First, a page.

In the 2004 movie “Shall We Dance?” there is a scene where Richard Gere (who has secretly been taking dance lessons) asks his wife, Susan Sarandon to dance. She says “I don’t know how. I don’t know the steps.” To which he replies “I’ll teach you.”
Now you might think that is a strange beginning for a reflection on the Trinity. Many times on this Sunday we find ourselves confronted with difficulty in understanding the specialized language of “three in one” – “one in three” – and we usually go home unmoved – and, perhaps, more than a bit puzzled by this most wonder-filled mystery at the core of our Christian faith – instead of being drawn more into the heart of God and being moved to live more fully – more deeply – to dance!
On this Sunday, we are invited to tap into the dynamic faith energy of the early followers of Jesus who experienced their life in God in a very personal way. St. Paul states this well in his letter to the early Christian communities: “The grace of our Lord Jesus Christ, the love of God and the communion of the Holy Spirit be with all of you” (2Cor. 13:13). Grace – love – communion – “three” words that say something about the God who is around us, beside us and within us. The challenge is to live our lives within this “three-ness” in such a way that makes a difference in our world so in need of grace, love and communion. But, how can we do this?
When the early Greek Fathers of the Church spoke of this “three-ness” – they expressed it in terms of a dance and they used a very interesting term – perichoresis. This term isn’t important but what it images is very important – it images the Trinity as a divine dance. Now, this dance is not for “two” where the two can be closed in upon themselves. It is rather a dance for “three” or more – a dance in a circle that moves to certain rhythms, in unpredictable ways with lots of different steps. It is a dance into which everyone is invited.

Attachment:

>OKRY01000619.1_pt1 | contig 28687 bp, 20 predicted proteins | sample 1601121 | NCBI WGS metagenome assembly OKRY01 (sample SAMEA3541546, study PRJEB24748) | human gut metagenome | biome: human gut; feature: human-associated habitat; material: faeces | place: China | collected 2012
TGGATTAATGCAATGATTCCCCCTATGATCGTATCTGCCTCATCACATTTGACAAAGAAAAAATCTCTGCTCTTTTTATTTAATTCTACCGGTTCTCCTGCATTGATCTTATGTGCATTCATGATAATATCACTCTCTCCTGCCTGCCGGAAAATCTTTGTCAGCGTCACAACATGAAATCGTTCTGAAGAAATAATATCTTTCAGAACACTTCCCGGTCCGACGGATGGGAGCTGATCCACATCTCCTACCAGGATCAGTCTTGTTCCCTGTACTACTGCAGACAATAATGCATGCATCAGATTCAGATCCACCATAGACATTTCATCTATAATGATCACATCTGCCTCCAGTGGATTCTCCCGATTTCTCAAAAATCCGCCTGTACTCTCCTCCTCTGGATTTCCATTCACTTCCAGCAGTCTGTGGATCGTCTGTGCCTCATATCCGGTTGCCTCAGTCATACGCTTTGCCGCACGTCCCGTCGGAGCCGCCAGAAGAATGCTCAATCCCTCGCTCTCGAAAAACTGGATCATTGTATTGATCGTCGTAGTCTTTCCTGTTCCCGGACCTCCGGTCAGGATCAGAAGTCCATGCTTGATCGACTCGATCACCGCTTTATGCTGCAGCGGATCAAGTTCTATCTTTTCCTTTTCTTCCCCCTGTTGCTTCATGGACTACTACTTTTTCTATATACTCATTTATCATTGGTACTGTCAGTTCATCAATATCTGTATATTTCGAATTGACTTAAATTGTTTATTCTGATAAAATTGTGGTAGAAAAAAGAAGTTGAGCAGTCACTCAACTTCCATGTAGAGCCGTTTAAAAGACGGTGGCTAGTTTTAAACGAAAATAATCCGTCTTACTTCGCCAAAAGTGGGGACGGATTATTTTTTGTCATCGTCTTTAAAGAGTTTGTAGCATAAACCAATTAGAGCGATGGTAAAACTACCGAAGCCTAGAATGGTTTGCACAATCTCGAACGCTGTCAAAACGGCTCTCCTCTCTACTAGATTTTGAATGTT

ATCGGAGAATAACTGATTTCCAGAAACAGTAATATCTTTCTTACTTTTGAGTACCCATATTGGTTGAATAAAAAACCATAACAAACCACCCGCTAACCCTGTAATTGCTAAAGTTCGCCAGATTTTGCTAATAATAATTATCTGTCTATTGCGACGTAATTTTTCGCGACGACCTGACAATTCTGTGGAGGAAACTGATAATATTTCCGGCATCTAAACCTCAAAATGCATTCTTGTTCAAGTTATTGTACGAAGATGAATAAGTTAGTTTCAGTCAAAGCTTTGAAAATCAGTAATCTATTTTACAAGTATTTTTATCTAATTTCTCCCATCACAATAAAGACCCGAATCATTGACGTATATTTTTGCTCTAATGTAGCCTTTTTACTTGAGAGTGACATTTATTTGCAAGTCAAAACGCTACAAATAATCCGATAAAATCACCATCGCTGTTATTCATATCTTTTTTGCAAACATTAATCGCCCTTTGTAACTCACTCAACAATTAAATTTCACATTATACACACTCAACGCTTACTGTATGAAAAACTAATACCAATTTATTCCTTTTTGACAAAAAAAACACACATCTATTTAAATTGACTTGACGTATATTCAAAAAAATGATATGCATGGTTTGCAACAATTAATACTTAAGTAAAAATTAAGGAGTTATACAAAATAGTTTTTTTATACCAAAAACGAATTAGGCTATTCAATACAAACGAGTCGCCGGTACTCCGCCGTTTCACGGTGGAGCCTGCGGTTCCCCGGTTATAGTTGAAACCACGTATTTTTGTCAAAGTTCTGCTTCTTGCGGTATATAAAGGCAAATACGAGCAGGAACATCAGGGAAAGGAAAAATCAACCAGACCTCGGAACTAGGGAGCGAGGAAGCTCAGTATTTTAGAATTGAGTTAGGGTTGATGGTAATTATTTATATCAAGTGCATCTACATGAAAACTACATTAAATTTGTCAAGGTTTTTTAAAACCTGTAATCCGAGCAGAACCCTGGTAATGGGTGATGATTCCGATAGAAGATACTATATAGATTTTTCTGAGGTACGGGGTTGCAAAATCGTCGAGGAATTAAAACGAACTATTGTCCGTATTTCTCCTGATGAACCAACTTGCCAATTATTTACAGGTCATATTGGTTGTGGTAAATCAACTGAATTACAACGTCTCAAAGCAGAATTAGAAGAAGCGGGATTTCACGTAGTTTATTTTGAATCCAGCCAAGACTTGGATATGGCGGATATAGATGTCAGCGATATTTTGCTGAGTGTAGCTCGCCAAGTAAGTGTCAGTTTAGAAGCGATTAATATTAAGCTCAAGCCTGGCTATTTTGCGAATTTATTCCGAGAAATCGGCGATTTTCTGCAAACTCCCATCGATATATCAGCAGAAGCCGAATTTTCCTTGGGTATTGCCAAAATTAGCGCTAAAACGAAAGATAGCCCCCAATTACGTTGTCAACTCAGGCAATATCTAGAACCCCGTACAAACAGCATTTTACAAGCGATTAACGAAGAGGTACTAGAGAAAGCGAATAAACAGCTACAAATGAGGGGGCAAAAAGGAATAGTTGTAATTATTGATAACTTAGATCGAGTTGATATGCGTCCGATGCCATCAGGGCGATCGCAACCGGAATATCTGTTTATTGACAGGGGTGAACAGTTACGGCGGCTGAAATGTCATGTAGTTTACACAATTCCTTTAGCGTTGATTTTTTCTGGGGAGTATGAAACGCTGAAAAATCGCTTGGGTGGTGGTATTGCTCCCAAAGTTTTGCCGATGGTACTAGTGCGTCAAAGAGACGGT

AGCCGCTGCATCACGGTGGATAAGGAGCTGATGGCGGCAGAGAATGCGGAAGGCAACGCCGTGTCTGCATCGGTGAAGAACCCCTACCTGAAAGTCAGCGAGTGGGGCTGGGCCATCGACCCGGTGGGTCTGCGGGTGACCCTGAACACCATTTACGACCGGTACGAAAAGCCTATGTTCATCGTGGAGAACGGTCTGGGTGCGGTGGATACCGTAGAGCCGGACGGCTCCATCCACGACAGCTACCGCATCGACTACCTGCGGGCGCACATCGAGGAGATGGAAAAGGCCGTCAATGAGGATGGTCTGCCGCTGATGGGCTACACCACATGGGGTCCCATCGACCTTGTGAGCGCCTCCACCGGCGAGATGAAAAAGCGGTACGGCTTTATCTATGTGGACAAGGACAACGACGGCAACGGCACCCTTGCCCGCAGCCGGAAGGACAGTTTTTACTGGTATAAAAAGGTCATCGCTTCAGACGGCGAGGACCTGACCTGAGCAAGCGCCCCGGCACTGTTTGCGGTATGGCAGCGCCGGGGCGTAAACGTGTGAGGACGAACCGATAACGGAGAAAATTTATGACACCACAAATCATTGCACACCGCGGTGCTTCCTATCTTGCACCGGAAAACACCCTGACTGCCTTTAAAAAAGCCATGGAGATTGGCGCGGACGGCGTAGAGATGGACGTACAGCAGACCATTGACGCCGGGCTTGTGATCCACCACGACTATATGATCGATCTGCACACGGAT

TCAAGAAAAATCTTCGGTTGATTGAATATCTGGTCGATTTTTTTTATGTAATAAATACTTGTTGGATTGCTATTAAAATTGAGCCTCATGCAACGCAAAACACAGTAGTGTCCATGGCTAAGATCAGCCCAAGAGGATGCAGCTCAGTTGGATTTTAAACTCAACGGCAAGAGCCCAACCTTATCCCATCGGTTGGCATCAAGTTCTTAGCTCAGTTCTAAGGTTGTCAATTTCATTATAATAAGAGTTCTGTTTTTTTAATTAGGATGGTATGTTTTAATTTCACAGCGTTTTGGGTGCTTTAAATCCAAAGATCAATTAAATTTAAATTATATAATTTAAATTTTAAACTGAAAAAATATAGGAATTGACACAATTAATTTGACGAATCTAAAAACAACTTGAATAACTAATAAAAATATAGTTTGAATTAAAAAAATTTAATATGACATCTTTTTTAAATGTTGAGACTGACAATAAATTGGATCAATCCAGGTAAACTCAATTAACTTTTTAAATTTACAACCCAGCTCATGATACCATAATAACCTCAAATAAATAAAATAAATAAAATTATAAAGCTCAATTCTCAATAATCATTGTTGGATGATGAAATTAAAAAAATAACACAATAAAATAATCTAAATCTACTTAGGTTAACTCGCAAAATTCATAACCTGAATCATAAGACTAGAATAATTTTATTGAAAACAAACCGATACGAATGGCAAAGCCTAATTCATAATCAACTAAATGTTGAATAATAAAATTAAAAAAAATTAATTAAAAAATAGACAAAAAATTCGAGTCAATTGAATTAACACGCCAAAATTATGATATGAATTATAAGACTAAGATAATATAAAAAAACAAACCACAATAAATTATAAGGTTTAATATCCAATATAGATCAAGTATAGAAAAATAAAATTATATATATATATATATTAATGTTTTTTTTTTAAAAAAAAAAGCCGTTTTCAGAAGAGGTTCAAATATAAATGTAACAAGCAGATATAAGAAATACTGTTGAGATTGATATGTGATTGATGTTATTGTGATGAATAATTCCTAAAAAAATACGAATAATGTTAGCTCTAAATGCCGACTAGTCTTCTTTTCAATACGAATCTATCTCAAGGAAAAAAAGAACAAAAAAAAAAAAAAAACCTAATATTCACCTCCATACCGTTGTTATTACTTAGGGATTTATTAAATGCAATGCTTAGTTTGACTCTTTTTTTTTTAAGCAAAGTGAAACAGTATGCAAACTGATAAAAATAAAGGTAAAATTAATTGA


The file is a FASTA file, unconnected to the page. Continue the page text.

And is this not what the Trinity is all about? God inviting us – each one of us – all of us – into a dance – into relationship – to be together with God, with one another, with all creation. The dance expands our boundaries and to dance with God takes us into unchartered waters – to people and places where we might not ordinarily go.
That sounds very nice, but what do we have to do – what do we have to learn – to dance with God and one another? Well, let’s go back to Susan Sarandon: “I don’t know how to dance; I don’t know the steps.” Who will teach what the steps look like? Today’s Gospel tells us – the steps look like LOVE!
The Gospel from John makes this very clear: “God so loved the world and sent the Son . . .” That means that God’s love is prior to anything in our life. It is before all else. To continue the image of dance, we can say that God dances Jesus into the world because of this love and Jesus shares the music of this dance with all he meets so that “. . . whoever believes has eternal life.”
But what does that really mean? I suggest that to believe is to have the courage to come close enough to hear God’s invitation to life, to respond and to learn the steps of the invitation to dance with one another – and I would like to reflect on three women in John’s Gospel who had that courage. They are grace-filled models for us at each juncture of our lives.
The Samaritan woman, who we meet in the 4th chapter of John, is quite courageous. She engages in conversation with Jesus – who is not only a stranger but a Jew – and they have some startling exchanges – a dance, if you will, of steps back and forth as they discuss theological matters. This woman is bright and gutsy! She knows her “stuff”—she knows her people, their history and how they worship. At the same time she is fascinated by Jesus and remains open to the conversation they are having. Her realization of who Jesus is causes her to run to bring her community into an ever-widening circle!